Rapid activation of diverse signal transduction pathways is thought to play an integral role in the cellular responses to many steroid hormones, including progesterone. This sex steroid is essential for normal reproduction in nearly all species. The recent cloning of a G-protein coupled receptor with the properties of a membrane progestin receptor (mPR) in fish and the subsequent identification of three mammalian homologues (mPR-alpha, -beta, and -gamma) raised the possibility of defining the relevance of non-genomic progesterone actions in normal reproduction and disease. Phylogenetic and sequence analyses demonstrated that the mPRs belong to a larger, highly conserved family of proteins, termed progestin and adeponectin receptors (PAQRs). Furthermore, a comparison of the expression of mPR transcripts in human reproductive tissues revealed markedly divergent expression levels and profiles. Interestingly, mPR-alpha is most highly expressed in the placenta and its relative expression in many tissues correlates inversely with that of the nuclear PR. For functional analysis, we transiently and stably transfected a panel of cell lines with expression vectors encoding for either wild-type or tagged human mPRs. Confocal microscopy studies revealed that transfected mPRs localize to the endoplasmic reticulum but not plasma membrane or mitochondriae. Most notably, endogenous mPR-alpha could be demonstrated in the MDA-MB-231 and BeWo cells, displaying the same pattern of distribution. Treatment of MDA-MB-231 cells transfected with the fish mPR has been reported to result in a rapid decrease in cAMP levels and an increase in MAPK (p44/p42) phosphorylation. However, progesterone treatment did not modulate either cAMP content, calcium signalling, or MAPK activation in cell lines transiently or stably transfected with human or mouse mPR-alpha, -beta, or -gamma. Our findings suggest that the role of the fish mPR has not been evolutionarily conserved. The mammalian homologues could be currently considered orphan receptors with as yet undefined roles in reproduction.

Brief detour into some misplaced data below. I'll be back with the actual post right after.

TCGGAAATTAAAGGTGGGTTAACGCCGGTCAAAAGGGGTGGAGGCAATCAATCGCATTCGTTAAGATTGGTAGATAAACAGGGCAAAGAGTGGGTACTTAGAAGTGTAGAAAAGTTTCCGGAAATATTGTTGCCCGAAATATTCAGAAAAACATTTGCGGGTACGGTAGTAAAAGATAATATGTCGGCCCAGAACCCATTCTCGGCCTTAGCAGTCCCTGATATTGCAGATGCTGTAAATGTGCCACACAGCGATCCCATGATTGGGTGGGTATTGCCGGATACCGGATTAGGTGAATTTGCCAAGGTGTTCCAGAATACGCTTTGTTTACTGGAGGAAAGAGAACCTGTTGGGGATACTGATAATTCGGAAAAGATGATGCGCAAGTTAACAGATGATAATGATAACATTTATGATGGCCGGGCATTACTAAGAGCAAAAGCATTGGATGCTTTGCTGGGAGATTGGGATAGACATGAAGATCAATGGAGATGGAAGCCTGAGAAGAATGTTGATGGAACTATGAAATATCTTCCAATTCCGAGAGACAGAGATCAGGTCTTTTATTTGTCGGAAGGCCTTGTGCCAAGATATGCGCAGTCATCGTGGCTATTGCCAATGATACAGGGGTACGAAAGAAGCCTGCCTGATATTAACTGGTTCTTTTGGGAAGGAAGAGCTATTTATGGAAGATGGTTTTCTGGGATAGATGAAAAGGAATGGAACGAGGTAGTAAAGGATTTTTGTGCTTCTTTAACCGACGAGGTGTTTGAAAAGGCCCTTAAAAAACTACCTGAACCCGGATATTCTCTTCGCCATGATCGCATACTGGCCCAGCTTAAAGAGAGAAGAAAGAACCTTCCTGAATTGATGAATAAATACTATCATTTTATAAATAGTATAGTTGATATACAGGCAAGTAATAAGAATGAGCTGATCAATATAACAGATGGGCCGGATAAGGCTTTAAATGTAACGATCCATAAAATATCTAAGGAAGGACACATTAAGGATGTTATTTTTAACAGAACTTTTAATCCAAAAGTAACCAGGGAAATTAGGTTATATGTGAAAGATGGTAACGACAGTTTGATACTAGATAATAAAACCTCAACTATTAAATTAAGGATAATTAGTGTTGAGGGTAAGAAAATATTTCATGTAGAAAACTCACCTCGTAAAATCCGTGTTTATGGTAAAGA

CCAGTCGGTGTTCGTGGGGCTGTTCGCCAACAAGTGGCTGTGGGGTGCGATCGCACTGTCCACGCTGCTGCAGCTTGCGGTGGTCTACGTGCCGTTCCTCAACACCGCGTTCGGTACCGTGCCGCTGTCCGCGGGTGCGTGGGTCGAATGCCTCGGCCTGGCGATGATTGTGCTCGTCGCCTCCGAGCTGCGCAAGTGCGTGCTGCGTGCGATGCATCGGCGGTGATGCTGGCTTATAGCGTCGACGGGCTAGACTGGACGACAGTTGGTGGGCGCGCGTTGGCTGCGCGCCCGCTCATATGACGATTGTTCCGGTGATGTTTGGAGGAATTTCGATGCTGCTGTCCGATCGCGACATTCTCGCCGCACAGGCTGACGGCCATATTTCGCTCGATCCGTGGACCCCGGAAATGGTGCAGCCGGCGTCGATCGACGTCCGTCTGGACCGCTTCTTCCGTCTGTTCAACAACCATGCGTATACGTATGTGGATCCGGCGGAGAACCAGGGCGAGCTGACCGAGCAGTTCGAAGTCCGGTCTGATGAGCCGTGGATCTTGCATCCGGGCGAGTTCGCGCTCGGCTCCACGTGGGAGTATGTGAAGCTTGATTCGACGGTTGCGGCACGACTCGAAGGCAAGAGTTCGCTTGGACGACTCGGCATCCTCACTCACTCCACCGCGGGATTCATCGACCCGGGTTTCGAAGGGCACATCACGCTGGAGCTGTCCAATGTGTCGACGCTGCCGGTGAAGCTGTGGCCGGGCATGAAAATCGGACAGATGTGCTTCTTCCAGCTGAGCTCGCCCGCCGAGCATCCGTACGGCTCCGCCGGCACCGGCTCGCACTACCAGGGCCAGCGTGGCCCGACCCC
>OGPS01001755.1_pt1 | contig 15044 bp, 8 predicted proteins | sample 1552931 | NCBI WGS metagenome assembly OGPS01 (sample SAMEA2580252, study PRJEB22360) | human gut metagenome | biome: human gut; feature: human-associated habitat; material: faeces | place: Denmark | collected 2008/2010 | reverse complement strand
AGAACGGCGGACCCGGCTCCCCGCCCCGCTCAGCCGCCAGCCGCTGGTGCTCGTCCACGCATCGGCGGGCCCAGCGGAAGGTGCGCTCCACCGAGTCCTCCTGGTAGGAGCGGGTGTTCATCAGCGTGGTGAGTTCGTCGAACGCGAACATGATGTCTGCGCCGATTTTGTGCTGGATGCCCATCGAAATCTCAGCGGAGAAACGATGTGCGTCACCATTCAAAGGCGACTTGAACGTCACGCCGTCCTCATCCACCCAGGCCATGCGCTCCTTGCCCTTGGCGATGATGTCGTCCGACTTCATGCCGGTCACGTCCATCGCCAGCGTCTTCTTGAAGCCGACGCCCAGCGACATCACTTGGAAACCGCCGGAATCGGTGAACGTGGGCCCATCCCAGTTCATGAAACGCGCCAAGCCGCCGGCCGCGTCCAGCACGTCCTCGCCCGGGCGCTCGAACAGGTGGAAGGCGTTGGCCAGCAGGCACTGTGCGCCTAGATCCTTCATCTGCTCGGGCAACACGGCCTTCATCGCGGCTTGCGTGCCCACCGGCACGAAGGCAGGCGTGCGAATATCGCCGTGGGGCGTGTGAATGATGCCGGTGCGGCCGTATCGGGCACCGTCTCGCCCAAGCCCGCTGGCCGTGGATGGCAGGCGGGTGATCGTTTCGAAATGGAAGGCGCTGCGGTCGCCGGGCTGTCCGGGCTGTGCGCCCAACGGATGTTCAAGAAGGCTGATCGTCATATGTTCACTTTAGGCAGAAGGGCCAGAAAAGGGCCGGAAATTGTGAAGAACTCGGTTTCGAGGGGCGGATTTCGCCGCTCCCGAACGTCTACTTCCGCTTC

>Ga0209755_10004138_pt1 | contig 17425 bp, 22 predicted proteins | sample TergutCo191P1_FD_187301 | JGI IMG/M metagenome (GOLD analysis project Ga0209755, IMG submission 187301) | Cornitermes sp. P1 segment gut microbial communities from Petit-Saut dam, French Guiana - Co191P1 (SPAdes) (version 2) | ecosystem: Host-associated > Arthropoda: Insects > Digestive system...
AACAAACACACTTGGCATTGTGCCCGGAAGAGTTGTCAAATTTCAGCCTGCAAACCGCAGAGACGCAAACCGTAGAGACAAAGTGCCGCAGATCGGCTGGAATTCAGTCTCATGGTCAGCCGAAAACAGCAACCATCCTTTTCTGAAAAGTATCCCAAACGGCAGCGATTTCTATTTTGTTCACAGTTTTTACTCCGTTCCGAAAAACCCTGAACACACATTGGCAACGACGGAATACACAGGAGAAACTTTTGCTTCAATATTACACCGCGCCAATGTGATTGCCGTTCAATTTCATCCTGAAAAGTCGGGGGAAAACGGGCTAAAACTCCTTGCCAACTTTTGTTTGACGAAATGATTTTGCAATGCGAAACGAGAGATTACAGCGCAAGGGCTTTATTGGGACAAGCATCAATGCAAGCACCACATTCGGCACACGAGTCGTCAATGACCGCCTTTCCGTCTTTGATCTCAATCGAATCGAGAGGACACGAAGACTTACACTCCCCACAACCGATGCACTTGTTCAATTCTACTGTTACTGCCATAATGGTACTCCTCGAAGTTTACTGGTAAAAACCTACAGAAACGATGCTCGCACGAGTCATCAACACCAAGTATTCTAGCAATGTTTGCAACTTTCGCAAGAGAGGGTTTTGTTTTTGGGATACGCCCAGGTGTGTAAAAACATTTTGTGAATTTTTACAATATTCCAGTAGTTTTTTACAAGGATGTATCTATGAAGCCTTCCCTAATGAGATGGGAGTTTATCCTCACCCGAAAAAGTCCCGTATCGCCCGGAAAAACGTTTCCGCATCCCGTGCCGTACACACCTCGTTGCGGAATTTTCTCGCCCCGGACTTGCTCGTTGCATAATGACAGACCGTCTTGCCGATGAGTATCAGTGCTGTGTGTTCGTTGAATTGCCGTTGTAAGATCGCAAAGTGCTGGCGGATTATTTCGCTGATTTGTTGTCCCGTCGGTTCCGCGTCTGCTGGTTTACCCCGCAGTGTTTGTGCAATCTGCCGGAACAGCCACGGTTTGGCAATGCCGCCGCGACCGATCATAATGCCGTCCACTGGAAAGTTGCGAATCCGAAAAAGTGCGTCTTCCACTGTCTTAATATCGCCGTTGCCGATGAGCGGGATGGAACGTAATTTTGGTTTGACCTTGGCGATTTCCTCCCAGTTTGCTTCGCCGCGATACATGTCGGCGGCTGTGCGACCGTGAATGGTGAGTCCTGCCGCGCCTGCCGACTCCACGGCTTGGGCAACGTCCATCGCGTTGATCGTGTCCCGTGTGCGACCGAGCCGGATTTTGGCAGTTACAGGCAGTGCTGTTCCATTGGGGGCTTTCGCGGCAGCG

01 - 05 Apr 2006
European Society of Endocrinology